The leadership, mentoring & teaching roles within this Community are held exclusively by minority genders (majority gender speakers may be allowed/invited as one-off guests in exceptional circumstances at the leadership team’s discretion). Due to unexpected demand, we have opened learning participation to all genders, dependent on initial and on-going vetting by the leadership team. However, the stated priority of the R-Ladies communities is the development & support specifically of those identifying as a minority gender, and we, therefore, reserve the right to guard this interest through whatever measures the leadership team deems appropriate. Anyone involved with R-Ladies Baltimore is expected to fully respect each other, the mandate of this community, and the goodwill on which R-Ladies is founded, or face expulsion/a penalty of any form, at the discretion of the leadership team.

Full community guidelines are found here: rladies/starter-kit/wiki.

Photos, Films and all other media/recordings:

Photos, Films, and all other media/recordings: photographs and/or video/other media will be taken at events held by this community. By taking part in an R-Ladies Baltimore event you grant the community organizers full rights to use the images resulting from the photography/video filming/media, and any reproductions or adaptations of the images for publicity, fundraising or other purposes to help achieve the community’s aims. This might include (but is not limited to), the right to use them in their printed and online publicity, social media, press releases and funding applications. If you do not wish to be recorded in these media please inform a community organizer.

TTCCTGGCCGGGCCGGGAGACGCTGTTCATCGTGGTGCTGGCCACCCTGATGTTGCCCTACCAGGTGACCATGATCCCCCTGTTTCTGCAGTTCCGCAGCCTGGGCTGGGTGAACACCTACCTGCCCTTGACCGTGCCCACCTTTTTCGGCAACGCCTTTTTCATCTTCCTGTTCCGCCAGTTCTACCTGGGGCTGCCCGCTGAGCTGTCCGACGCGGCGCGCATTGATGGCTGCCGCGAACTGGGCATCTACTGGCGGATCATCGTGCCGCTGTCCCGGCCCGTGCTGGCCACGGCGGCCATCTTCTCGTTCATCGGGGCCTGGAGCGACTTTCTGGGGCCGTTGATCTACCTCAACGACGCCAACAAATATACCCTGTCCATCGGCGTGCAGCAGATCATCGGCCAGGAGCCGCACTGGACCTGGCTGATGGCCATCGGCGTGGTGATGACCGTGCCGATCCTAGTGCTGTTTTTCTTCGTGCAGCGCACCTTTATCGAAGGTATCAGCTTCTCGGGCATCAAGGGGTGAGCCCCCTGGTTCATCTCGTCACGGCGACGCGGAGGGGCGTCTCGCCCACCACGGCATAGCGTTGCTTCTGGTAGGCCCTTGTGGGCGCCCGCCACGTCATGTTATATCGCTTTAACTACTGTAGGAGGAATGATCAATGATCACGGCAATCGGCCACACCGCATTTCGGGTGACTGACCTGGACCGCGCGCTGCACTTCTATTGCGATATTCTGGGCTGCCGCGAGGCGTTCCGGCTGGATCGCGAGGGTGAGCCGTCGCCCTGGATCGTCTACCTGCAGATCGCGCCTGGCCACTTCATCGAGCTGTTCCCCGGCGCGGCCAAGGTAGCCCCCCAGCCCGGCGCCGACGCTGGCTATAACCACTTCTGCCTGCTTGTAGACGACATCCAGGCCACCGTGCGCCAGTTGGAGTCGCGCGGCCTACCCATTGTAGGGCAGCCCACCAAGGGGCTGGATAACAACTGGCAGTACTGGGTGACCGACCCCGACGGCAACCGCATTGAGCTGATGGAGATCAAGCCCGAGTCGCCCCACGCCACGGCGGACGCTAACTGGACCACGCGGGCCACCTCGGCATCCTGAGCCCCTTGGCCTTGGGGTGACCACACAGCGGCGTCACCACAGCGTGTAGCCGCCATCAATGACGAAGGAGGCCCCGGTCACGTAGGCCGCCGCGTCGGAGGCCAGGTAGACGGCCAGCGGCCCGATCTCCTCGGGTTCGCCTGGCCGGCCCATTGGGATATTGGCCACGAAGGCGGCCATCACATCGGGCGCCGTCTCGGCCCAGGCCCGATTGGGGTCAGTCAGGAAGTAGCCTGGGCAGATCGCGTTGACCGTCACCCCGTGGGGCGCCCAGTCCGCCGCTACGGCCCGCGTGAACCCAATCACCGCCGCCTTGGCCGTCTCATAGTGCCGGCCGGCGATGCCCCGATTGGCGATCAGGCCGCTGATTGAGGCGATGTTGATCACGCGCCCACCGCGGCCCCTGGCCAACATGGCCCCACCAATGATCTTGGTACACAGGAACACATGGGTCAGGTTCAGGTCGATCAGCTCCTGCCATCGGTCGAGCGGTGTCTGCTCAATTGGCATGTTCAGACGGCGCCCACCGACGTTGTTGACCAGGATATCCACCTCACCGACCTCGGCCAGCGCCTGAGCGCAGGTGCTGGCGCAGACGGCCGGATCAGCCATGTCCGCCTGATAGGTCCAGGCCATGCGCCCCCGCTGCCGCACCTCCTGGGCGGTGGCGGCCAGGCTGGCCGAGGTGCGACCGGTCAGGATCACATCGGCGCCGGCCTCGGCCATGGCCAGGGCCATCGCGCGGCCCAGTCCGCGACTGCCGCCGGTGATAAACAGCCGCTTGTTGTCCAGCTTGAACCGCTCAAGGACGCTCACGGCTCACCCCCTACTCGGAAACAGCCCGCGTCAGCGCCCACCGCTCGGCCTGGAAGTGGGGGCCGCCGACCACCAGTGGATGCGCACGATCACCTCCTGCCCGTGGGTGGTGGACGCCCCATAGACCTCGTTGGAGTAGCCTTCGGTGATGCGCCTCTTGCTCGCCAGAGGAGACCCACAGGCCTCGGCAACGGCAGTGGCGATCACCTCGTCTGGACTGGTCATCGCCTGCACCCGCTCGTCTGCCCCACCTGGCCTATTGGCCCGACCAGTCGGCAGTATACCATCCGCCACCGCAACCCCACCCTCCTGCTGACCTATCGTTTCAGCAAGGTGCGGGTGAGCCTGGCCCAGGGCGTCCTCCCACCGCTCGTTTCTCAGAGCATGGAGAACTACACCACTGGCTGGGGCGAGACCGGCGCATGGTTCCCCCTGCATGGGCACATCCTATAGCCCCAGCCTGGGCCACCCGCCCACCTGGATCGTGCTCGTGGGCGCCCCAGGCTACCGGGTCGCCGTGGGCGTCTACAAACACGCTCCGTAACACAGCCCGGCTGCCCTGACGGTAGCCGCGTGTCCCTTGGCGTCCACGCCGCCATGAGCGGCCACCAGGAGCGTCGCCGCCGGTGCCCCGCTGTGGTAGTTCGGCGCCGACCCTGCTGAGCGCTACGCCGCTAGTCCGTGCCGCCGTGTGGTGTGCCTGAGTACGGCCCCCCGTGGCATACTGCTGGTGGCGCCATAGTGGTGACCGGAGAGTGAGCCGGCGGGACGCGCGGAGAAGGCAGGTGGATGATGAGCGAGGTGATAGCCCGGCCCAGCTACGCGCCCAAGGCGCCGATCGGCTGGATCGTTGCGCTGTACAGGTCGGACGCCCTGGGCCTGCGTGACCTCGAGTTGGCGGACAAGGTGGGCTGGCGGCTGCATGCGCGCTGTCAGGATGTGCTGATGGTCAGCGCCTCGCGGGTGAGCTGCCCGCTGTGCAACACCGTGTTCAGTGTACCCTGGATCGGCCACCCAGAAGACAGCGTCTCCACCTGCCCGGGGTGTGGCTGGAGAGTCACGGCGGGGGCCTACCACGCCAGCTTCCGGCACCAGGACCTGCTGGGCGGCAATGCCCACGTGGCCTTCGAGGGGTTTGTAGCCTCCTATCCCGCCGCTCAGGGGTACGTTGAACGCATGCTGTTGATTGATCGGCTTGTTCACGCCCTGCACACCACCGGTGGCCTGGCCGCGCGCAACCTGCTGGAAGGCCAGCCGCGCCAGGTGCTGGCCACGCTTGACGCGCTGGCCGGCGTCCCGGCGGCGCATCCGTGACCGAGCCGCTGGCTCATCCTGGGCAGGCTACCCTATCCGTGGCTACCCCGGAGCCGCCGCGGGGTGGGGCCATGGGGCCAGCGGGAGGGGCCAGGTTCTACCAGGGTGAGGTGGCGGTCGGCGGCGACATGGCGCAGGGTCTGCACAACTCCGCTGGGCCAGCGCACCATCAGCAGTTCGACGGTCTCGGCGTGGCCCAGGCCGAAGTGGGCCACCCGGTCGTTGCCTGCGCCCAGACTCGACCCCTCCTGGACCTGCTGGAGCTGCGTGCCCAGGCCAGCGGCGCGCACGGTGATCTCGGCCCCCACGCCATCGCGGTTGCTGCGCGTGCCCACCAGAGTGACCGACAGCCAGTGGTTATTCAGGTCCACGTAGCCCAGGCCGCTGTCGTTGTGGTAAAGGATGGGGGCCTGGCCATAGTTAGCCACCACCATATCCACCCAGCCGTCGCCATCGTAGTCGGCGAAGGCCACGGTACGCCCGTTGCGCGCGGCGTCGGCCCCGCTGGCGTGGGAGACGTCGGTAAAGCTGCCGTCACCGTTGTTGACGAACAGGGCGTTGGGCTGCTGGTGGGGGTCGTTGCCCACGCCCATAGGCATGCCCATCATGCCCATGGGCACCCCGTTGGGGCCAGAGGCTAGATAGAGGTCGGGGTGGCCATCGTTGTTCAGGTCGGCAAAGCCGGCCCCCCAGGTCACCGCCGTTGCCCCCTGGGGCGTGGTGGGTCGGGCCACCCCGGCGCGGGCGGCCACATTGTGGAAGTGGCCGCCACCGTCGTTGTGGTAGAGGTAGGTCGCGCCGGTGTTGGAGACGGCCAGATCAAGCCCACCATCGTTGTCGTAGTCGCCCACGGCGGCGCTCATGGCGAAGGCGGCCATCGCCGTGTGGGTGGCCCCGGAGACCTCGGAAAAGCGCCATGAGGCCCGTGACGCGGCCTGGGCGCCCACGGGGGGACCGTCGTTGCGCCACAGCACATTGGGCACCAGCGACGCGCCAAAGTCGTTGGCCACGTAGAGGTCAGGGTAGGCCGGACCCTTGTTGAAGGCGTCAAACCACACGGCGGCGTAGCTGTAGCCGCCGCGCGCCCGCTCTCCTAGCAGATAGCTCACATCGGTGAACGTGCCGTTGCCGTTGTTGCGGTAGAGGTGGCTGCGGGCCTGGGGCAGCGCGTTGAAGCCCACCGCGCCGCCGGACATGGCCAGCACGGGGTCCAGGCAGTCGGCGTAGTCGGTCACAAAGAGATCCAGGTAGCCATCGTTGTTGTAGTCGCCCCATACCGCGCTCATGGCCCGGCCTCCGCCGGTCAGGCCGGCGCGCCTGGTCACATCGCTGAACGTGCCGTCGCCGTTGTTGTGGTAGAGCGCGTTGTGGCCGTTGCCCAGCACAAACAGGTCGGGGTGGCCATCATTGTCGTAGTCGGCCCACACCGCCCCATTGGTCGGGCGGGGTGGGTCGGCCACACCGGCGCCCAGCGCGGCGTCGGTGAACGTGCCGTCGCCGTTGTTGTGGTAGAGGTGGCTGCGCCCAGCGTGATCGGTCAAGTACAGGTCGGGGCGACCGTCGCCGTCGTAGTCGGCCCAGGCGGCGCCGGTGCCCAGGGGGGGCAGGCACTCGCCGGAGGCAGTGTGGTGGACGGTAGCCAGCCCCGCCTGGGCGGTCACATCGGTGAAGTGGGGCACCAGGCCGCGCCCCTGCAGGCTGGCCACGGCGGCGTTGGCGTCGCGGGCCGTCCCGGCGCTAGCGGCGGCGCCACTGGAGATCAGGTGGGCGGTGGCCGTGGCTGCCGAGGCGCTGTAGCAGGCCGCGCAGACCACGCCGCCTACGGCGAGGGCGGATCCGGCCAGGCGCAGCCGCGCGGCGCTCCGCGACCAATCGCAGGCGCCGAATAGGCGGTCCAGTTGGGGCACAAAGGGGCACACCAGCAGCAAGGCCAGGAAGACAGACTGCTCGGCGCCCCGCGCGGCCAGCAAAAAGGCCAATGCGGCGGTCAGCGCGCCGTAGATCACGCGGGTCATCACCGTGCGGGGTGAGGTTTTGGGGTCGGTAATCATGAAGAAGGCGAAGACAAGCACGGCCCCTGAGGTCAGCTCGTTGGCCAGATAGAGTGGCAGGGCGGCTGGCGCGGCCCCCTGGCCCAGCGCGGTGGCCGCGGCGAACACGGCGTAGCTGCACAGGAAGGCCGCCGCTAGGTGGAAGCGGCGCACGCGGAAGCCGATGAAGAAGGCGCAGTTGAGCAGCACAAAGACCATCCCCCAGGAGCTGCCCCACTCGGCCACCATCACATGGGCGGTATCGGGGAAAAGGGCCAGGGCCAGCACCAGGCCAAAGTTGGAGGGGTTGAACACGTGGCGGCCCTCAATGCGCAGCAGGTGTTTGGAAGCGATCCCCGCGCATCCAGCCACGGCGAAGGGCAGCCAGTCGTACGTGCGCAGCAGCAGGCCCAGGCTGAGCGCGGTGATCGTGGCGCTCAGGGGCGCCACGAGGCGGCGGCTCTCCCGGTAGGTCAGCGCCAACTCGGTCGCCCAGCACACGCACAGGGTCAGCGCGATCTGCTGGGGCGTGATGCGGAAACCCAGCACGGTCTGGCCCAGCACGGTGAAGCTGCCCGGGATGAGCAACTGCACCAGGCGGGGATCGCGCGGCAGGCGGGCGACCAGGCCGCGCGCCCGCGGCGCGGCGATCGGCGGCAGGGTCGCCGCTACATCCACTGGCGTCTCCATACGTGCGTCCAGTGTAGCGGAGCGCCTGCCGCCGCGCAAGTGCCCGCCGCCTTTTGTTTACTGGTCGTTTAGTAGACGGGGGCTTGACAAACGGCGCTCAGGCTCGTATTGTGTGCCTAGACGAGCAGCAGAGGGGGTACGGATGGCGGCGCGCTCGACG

Meet our leadership team

Stephanie Hicks

Stephanie is an Assistant Professor at Johns Hopkins Bloomberg School of Public Health and a faculty member of the Johns Hopkins Data Science Lab in Baltimore, MD. Previously, she was a postdoctoral research fellow at Dana-Farber Cancer Institute and Harvard T.H. Chan School of Public Health in Boston, MA. She is all about data science education, genomics and statistics using R! Her vision for R-Ladies Baltimore is to create a community for individuals to learn and contribute to the R community, while increasing gender diversity. She holds a Bachelor’s degree in Mathematics from Louisiana State University and a M.A. and Ph.D. in Statistics from Rice University.

Margaret Taub

Margaret is an Assistant Scientist in the Biostatistics Department at Johns Hopkins Bloomberg School of Public Health . Previously, she was a Postdoctoral Fellow in the same department. She received her BA in Mathematics from Harvard University and her PhD in Statistics from the University of California, Berkeley. Her research interests are mainly in statistical genetics and genomics and she also teaches a large undergraduate course in Biostatistics. She tries to convert new users to R whenever possible and loves teaching brand new programmers how powerful a programming language like R can be.

Rachel Workman

Rachel received her BS in Biology from WV State, with a thesis project focusing on parasite systematics, and her MS from Portland State, studying invasive plant ecology and plant-fungal interactions. She is currently a PhD student in the Biochemistry, Cellular and Molecular Biology program at Johns Hopkins School of Medicine. When not doing research or homework she is probably playing with her dogs.

Gabriela de Queiroz

Gabriela is the founder of the global organization R-Ladies. She is a Senior Developer Advocate at IBM where she democratizes AI by building tools, launching new open source projects, and improving existing core open source frameworks. She likes to mentor and shares her knowledge through mentorship programs, tutorials and talks. She holds 2 Master’s: one in Epidemiology and one in Statistics.